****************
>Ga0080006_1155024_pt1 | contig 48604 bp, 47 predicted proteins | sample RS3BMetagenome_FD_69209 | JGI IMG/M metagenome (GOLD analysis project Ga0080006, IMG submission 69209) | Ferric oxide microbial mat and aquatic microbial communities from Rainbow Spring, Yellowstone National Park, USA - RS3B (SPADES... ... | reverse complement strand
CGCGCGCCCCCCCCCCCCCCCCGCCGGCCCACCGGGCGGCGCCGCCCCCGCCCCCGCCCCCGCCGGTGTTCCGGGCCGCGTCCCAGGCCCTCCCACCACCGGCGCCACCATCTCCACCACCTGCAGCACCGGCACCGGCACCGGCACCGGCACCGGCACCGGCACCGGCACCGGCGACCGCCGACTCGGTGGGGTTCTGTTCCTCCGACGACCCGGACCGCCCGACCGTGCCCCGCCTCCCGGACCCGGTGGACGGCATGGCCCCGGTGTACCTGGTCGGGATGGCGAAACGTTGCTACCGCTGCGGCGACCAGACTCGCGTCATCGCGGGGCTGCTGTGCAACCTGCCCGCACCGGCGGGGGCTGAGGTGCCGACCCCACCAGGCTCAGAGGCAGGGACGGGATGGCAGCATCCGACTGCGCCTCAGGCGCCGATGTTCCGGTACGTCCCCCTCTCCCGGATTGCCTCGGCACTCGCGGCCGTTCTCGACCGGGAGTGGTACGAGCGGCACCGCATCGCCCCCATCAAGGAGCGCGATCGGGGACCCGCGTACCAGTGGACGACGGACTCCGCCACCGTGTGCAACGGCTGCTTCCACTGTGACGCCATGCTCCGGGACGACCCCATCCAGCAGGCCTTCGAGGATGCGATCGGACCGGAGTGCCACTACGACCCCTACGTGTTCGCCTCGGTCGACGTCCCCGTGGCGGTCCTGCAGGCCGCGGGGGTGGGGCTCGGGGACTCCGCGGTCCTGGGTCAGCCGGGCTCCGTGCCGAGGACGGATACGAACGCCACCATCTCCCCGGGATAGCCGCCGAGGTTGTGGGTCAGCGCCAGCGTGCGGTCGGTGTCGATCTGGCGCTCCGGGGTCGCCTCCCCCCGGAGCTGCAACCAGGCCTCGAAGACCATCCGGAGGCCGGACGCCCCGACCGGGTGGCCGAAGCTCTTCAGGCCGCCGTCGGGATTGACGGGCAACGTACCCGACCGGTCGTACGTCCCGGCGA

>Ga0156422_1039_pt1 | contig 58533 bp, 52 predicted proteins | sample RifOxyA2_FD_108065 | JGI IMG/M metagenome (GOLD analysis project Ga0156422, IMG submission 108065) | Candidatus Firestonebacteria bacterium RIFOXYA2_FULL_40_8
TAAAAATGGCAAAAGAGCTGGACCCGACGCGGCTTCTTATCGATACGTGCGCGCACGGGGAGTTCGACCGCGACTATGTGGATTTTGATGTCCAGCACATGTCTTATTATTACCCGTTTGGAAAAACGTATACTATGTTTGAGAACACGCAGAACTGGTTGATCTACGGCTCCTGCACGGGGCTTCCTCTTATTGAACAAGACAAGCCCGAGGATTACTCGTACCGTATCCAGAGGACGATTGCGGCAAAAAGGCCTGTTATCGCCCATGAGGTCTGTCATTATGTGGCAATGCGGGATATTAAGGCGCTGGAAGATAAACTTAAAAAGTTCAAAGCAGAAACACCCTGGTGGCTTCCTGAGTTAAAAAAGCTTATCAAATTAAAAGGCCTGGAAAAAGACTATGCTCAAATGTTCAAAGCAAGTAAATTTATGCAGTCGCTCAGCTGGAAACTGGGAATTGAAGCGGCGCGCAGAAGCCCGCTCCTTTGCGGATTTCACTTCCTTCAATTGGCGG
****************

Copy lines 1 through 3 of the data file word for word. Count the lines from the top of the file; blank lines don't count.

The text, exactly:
>Ga0080006_1155024_pt1 | contig 48604 bp, 47 predicted proteins | sample RS3BMetagenome_FD_69209 | JGI IMG/M metagenome (GOLD analysis project Ga0080006, IMG submission 69209) | Ferric oxide microbial mat and aquatic microbial communities from Rainbow Spring, Yellowstone National Park, USA - RS3B (SPADES... ... | reverse complement strand
CGCGCGCCCCCCCCCCCCCCCCGCCGGCCCACCGGGCGGCGCCGCCCCCGCCCCCGCCCCCGCCGGTGTTCCGGGCCGCGTCCCAGGCCCTCCCACCACCGGCGCCACCATCTCCACCACCTGCAGCACCGGCACCGGCACCGGCACCGGCACCGGCACCGGCACCGGCACCGGCGACCGCCGACTCGGTGGGGTTCTGTTCCTCCGACGACCCGGACCGCCCGACCGTGCCCCGCCTCCCGGACCCGGTGGACGGCATGGCCCCGGTGTACCTGGTCGGGATGGCGAAACGTTGCTACCGCTGCGGCGACCAGACTCGCGTCATCGCGGGGCTGCTGTGCAACCTGCCCGCACCGGCGGGGGCTGAGGTGCCGACCCCACCAGGCTCAGAGGCAGGGACGGGATGGCAGCATCCGACTGCGCCTCAGGCGCCGATGTTCCGGTACGTCCCCCTCTCCCGGATTGCCTCGGCACTCGCGGCCGTTCTCGACCGGGAGTGGTACGAGCGGCACCGCATCGCCCCCATCAAGGAGCGCGATCGGGGACCCGCGTACCAGTGGACGACGGACTCCGCCACCGTGTGCAACGGCTGCTTCCACTGTGACGCCATGCTCCGGGACGACCCCATCCAGCAGGCCTTCGAGGATGCGATCGGACCGGAGTGCCACTACGACCCCTACGTGTTCGCCTCGGTCGACGTCCCCGTGGCGGTCCTGCAGGCCGCGGGGGTGGGGCTCGGGGACTCCGCGGTCCTGGGTCAGCCGGGCTCCGTGCCGAGGACGGATACGAACGCCACCATCTCCCCGGGATAGCCGCCGAGGTTGTGGGTCAGCGCCAGCGTGCGGTCGGTGTCGATCTGGCGCTCCGGGGTCGCCTCCCCCCGGAGCTGCAACCAGGCCTCGAAGACCATCCGGAGGCCGGACGCCCCGACCGGGTGGCCGAAGCTCTTCAGGCCGCCGTCGGGATTGACGGGCAACGTACCCGACCGGTCGTACGTCCCGGCGA

>Ga0156422_1039_pt1 | contig 58533 bp, 52 predicted proteins | sample RifOxyA2_FD_108065 | JGI IMG/M metagenome (GOLD analysis project Ga0156422, IMG submission 108065) | Candidatus Firestonebacteria bacterium RIFOXYA2_FULL_40_8